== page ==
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3 April 2023

The best children’s books for spring 2023

Find animal magic and globe-trotting thrills in new books for young readers.

By Amanda Craig

One in five parents is spending less on books due to the cost-of-living crisis, according to the National Literacy Trust, so picking the best titles is especially crucial now. Too many books are promoted because of their marketing spend and author profile, not their excellence and enjoyability for children. 

Allie Esiri’s A Nursery Rhyme for Every Day of the Year (Macmillan, £20) is a brilliant idea and a splendid collection to read, recite or sing. Old and new rhymes, themed by month and beautifully illustrated by Emily Faccini, mean that any child of six and under will love it.

Emily Gravett’s picture books about animals are a feast of elegance and fun. 10 Dogs (Two Hoots, £12.99, 2+) features varied canines play-fighting. The rhyming couplets and illustrations will make any young child yap for joy as the naughty dogs jump, snatch, stretch and ultimately share ten delicious sausages.

At the start of the race, Cheetah is confident she can’t be caught by rhinos on roller skates or even a rocket-powered rabbit. But will the cheeky snails surprise her? There’s Nothing Faster Than a Cheetah by Tom Nicoll (Macmillan, £7.99, 3+) is an inspired retelling of one of Aesop’s Fables, wickedly illustrated by Ross Collins.

Gill Lewis is our best living author of animal tales and Moonflight (David Fickling, £7.99, 7+), illustrated by Pippa Curnick, is especially good fun. Tilbury is the seventh-born rat of a seventh-born litter in London’s Docklands, where the curse of a legendary black diamond hangs over ratkind. To break it, our timid hero must leave his home and travel with his bolder sister to treacherous lands.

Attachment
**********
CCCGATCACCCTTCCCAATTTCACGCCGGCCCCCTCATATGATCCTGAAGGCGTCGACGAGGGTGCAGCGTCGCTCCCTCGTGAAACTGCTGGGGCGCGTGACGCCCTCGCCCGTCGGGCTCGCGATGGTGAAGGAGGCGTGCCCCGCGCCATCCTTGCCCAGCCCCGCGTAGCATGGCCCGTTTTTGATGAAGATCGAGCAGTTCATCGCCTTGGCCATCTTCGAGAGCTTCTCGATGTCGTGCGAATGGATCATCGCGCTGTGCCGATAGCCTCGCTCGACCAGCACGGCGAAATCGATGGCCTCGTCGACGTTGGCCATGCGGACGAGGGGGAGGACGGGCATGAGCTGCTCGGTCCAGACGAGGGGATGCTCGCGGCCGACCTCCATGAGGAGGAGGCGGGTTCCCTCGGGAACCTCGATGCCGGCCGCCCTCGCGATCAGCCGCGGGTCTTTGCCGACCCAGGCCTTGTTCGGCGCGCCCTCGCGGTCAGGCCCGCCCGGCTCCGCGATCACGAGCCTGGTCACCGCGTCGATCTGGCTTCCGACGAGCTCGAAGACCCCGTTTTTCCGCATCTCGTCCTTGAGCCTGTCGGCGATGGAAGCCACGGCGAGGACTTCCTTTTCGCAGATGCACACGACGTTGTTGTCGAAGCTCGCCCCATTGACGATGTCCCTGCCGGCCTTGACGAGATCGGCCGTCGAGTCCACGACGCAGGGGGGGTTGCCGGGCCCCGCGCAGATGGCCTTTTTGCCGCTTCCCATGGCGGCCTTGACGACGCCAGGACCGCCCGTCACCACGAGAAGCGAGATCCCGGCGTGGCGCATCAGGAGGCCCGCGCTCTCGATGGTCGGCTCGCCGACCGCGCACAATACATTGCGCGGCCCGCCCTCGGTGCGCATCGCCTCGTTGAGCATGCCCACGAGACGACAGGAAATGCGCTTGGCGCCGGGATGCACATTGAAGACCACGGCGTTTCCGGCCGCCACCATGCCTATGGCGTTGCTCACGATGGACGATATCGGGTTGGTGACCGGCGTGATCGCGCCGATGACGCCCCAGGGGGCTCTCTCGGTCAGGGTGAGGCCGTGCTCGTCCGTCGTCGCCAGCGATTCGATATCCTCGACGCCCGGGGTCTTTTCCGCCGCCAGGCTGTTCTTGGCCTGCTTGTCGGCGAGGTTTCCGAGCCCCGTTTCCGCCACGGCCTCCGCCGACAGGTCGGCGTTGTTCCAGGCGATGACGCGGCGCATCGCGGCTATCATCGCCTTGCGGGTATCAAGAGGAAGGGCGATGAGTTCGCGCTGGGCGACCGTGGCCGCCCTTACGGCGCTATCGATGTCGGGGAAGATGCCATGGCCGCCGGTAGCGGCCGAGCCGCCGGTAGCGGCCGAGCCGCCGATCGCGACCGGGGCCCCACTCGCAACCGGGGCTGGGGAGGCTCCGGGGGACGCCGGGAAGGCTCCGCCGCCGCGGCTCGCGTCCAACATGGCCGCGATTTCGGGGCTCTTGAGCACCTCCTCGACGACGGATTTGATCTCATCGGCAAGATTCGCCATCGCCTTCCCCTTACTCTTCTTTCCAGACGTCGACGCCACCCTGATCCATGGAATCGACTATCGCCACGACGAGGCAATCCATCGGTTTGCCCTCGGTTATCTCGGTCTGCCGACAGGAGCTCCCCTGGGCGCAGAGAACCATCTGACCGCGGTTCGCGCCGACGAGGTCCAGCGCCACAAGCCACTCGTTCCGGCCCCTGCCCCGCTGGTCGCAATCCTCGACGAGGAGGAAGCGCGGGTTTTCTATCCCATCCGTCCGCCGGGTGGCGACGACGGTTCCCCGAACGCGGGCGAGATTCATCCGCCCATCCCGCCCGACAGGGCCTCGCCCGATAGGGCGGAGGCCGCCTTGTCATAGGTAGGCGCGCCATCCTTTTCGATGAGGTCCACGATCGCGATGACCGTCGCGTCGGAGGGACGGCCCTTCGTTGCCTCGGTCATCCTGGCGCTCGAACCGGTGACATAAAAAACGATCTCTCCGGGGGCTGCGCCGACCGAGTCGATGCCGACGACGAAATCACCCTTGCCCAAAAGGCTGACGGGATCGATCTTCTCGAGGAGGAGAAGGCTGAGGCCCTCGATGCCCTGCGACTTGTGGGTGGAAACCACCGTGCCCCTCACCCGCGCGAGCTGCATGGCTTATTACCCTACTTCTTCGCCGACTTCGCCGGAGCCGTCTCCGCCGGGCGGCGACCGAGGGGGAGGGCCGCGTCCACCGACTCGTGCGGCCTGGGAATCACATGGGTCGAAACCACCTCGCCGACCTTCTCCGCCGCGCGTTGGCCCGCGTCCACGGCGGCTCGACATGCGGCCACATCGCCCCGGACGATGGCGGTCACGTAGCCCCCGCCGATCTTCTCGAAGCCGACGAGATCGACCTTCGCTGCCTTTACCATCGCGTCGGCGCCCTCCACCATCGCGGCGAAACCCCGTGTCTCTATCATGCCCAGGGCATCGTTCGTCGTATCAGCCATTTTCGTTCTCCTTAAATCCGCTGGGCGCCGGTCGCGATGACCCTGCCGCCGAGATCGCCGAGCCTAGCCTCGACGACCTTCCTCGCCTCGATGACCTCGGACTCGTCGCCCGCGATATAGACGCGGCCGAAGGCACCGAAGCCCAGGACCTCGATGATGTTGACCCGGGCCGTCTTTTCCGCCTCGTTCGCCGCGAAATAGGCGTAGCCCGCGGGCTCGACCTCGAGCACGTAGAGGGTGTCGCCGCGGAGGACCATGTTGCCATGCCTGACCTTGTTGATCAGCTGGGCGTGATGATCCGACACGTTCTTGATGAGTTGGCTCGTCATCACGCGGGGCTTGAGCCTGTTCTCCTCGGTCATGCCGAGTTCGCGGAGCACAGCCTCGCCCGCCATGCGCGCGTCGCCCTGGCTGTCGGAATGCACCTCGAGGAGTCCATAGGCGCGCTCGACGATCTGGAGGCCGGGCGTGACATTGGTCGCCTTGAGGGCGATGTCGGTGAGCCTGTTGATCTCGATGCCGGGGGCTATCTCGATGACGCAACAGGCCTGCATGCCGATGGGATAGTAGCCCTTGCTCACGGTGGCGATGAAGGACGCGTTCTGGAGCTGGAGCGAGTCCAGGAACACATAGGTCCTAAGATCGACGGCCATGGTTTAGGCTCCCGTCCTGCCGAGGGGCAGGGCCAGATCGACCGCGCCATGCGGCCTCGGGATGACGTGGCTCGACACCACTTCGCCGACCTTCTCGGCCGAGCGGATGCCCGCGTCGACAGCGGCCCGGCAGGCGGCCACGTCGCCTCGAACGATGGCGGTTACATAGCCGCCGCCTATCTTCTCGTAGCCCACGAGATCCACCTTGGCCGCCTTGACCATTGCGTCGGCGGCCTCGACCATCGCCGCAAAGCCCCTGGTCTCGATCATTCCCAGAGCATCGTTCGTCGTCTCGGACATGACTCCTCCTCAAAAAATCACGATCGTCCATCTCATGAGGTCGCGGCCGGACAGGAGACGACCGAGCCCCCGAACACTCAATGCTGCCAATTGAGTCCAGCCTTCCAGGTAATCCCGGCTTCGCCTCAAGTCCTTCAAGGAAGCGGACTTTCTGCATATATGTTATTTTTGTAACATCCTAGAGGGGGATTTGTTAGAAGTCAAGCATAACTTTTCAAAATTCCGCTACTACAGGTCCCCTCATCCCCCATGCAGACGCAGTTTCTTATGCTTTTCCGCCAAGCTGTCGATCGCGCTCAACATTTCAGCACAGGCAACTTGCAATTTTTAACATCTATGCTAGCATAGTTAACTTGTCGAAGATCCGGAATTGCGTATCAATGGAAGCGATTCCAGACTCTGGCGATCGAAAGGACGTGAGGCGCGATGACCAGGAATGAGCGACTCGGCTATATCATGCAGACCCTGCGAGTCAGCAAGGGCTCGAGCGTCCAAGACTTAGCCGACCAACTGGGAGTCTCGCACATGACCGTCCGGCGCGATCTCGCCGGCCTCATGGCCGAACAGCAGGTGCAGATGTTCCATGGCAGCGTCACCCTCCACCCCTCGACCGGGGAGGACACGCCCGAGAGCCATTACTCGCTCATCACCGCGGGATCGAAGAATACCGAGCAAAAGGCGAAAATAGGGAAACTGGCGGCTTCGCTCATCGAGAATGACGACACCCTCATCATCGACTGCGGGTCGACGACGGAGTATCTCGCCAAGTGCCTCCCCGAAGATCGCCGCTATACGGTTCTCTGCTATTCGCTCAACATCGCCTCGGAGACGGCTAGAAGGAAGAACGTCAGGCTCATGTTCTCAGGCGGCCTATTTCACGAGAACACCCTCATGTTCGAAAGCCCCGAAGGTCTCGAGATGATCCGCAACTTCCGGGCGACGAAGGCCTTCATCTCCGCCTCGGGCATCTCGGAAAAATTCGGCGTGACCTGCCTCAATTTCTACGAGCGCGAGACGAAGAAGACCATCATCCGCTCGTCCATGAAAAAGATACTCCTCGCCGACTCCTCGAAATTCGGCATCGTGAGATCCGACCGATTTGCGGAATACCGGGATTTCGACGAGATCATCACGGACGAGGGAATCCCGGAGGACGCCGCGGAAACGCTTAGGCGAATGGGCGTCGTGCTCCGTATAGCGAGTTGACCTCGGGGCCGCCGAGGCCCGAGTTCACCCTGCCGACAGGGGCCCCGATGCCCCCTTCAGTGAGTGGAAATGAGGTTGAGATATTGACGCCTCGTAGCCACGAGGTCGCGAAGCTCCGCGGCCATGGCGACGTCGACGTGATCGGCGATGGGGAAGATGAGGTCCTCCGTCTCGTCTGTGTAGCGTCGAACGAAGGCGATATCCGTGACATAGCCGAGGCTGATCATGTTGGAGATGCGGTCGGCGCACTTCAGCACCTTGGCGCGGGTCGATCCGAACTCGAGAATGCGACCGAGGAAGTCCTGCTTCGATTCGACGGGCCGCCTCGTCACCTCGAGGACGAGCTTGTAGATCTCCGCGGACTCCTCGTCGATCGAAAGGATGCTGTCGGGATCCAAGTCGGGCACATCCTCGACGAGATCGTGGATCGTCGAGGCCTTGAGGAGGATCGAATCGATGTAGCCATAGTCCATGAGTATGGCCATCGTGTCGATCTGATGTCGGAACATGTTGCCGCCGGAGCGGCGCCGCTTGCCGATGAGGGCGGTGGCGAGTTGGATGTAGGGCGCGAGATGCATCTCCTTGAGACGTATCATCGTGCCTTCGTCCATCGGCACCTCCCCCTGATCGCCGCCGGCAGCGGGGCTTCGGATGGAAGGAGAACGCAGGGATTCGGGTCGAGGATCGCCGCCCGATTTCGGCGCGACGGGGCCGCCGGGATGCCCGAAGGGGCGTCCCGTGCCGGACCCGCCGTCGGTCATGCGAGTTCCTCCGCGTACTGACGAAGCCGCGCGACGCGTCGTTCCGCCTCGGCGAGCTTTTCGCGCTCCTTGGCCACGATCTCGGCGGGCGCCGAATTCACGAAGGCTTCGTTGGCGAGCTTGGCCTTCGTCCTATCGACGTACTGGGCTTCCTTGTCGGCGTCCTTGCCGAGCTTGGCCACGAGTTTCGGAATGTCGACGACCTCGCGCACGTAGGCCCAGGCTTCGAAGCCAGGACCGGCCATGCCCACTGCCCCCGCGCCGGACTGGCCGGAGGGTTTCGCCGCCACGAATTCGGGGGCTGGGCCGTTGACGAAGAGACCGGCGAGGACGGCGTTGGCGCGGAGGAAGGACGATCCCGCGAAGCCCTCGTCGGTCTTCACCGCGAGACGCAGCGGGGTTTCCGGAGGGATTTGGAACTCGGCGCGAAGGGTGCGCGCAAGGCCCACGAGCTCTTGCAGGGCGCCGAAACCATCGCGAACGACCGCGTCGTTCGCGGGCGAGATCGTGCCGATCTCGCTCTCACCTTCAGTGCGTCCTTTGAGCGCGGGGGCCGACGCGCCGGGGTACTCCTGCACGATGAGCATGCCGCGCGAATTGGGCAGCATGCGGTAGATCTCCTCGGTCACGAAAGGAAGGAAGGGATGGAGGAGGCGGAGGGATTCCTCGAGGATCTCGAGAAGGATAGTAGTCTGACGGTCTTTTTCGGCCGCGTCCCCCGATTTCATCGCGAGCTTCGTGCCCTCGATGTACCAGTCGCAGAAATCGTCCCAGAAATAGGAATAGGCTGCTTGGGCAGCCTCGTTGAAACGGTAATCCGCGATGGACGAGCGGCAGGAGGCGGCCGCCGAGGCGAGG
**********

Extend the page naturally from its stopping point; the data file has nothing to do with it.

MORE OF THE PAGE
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Saving a beloved home by leaving it is also the subject of Natasha Farrant’s The Rescue of Ravenwood (Faber & Faber, £7.99, 8+). Four adult siblings find a ruined country house and now their children must fight for its survival. This is a gloriously warm and classic celebration of nature and friendship. 

Marcus Sedgwick has left us one last extraordinary novel about family tensions and supernatural struggles in Ravencave (Barrington Stoke, £7.99, 9-13). James’s mother believes she can see ghosts, and on a family holiday in Yorkshire, he sees one too. But there is a surprise in this tale and it delivers a memorable punch.

So, too, does Zillah Bethell’s The Song Walker (Usborne, £7.99, 9+), an original Australian adventure. A girl finds herself walking in the desert, unable even to remember her name. About to collapse from hunger, thirst and exposure, she meets another girl on a quest of her own who shows her how to survive. Both are hiding secrets, and one of them is a spirit walker.

[See also: The best books of 2022]

Candy Gourlay’s heroine takes us on a much more uncomfortable journey in Wild Song (David Fickling, £12.99, 13+). It’s 1904, the Philippines are under American rule, and everything is changing except what a young woman can do. Luki leaps at the chance to go to the US and the World’s Fair in St Louis. Little does she know that she’ll be an exhibit as a “savage” in a human zoo. This book is provocative and satisfying.

Rivalry and distrust lie at the heart of Elizabeth Wein’s Stateless (Bloomsbury, £8.99, 12+), set in 1937. Stella is the only female pilot in a round-the-world flying race, but when she suspects a murder her statelessness makes it even more difficult to find allies. Wein (Code Name Verity) is a superb writer of spy stories, but others this age will love the latest in Jennifer A Nielsen’s stories about Jaron, an insolent thief who, as the lost “spare”, inherits his murdered brother’s crown. A thoughtfulness about royal responsibilities is enlivened by Jaron’s amazing cheek, and still more amazing luck. The Shattered Castle (the fifth in theAscendance series, which begins with The False Prince) is by a storyteller who can prise kids from computer games (Scholastic, £8.99, 8+).

Holly Black’s new series brims with magic, beauty and danger. The heroine of The Stolen Heir (Hot Key, £16.99, 11+) is Suren, a feral child queen who fled her cruel mother by hiding in the mortal world. How she is dragged back to fairyland and sent on a freezing quest north to reclaim her agency from goblins and trolls is a thrillingly twisty adventure. Black channels literature from A Midsummer Night’s Dream to Christina Rossetti to create a gorgeous story of magic and betrayal.

Not one of these stories is a dud, and, if you divide the number of times they will be read, they work out as the most inexpensive form of fun you can give.

[See also: The best modern poems]

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This article appears in the 29 Mar 2023 issue of the New Statesman, Easter Special

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